Khellil Sefiane's Breakthrough in 'Leidenfrost Engine' Could Power Life on Mars

Professor Khellil Sefiane initiated a project with his colleagues at Northumbria University to develop an innovative concept to harvest energy from carbon dioxide for generating power using the Leidenfrost phenomenon.

The project has led to the development of an engine which produces AC electricity using dry ice levitating on hot surfaces. This is hailed as a breakthrough in energy harvesting which brings space exploration a step closer. 

The research proposes a new kind of engine for producing energy based on the Leidenfrost effect – a phenomenon which happens when a liquid comes into near contact with a surface much hotter than its boiling point. This effect is commonly seen in the way water appears to skitter across the surface of a hot pan, but it also applies to solid carbon dioxide, commonly known as dry ice. Blocks of dry ice are able to levitate above hot surfaces protected by a barrier of evaporated gas vapour. The research proposes using the vapour created by this effect to power an engine. This is the first time the Leidenfrost effect has been adapted as a way of harvesting energy.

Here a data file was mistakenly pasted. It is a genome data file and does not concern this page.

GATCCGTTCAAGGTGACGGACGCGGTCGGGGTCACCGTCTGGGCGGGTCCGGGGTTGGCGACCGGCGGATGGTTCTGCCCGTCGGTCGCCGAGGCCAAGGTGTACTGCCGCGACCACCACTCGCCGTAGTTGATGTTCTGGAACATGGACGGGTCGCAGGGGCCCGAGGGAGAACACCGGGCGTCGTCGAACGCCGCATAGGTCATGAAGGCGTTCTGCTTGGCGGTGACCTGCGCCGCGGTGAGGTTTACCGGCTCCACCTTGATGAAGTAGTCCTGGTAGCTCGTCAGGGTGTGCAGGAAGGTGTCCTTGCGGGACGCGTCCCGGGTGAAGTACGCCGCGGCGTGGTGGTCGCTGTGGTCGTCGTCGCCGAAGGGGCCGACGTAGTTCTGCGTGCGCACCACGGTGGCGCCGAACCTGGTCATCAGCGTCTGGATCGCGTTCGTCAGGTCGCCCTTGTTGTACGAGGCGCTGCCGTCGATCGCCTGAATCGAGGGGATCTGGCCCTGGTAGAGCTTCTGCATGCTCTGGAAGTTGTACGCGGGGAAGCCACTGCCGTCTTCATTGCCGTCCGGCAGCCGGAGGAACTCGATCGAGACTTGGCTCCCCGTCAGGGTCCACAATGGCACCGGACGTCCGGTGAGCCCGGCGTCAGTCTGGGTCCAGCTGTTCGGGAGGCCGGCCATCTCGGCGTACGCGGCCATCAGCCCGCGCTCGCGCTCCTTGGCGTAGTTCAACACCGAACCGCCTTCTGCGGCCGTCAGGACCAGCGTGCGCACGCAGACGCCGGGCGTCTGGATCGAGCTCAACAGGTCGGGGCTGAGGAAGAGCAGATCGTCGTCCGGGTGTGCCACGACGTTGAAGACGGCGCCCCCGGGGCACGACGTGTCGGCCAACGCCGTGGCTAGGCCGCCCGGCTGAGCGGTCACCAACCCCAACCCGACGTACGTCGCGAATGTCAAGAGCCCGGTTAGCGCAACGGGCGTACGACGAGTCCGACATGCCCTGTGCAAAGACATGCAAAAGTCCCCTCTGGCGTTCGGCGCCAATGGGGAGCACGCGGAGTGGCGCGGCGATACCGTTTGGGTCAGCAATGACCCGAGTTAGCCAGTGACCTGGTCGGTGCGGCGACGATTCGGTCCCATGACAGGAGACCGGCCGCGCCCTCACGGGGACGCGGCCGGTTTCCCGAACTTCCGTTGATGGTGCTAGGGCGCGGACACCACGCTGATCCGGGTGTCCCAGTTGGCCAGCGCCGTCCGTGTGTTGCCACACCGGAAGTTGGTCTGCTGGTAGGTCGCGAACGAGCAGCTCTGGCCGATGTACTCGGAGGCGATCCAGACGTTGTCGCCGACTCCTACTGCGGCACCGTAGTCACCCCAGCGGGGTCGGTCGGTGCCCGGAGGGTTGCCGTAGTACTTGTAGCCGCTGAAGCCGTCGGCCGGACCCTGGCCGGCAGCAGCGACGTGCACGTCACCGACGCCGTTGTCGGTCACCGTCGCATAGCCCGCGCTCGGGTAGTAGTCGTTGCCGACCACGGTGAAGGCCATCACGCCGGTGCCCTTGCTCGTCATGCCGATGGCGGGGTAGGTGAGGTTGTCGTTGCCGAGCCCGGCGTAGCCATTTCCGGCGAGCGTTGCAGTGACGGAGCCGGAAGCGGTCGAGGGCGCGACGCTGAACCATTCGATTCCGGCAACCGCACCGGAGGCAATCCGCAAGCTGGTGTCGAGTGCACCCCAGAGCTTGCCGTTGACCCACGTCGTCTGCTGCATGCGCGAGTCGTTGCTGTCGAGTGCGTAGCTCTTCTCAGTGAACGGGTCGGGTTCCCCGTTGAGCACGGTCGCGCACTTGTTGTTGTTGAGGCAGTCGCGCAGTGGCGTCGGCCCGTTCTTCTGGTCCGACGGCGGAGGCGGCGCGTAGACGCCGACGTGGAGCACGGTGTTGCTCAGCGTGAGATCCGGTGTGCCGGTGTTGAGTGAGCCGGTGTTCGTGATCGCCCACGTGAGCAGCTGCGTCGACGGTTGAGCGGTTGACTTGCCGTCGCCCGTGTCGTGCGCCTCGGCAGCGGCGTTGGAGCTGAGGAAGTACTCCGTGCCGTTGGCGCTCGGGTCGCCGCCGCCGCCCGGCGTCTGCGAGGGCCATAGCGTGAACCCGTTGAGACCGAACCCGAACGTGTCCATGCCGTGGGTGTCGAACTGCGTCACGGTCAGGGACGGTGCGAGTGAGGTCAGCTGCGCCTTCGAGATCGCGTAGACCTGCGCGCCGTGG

Worldwide Impact

The publication of the work in the prestigious Nature Communications journal last week has attracted worldwide media interest:

Further Information:

Leidenfrost Effect, image by Jonathan Sanderson
Leidenfrost Effect, image by Jonathan Sanderson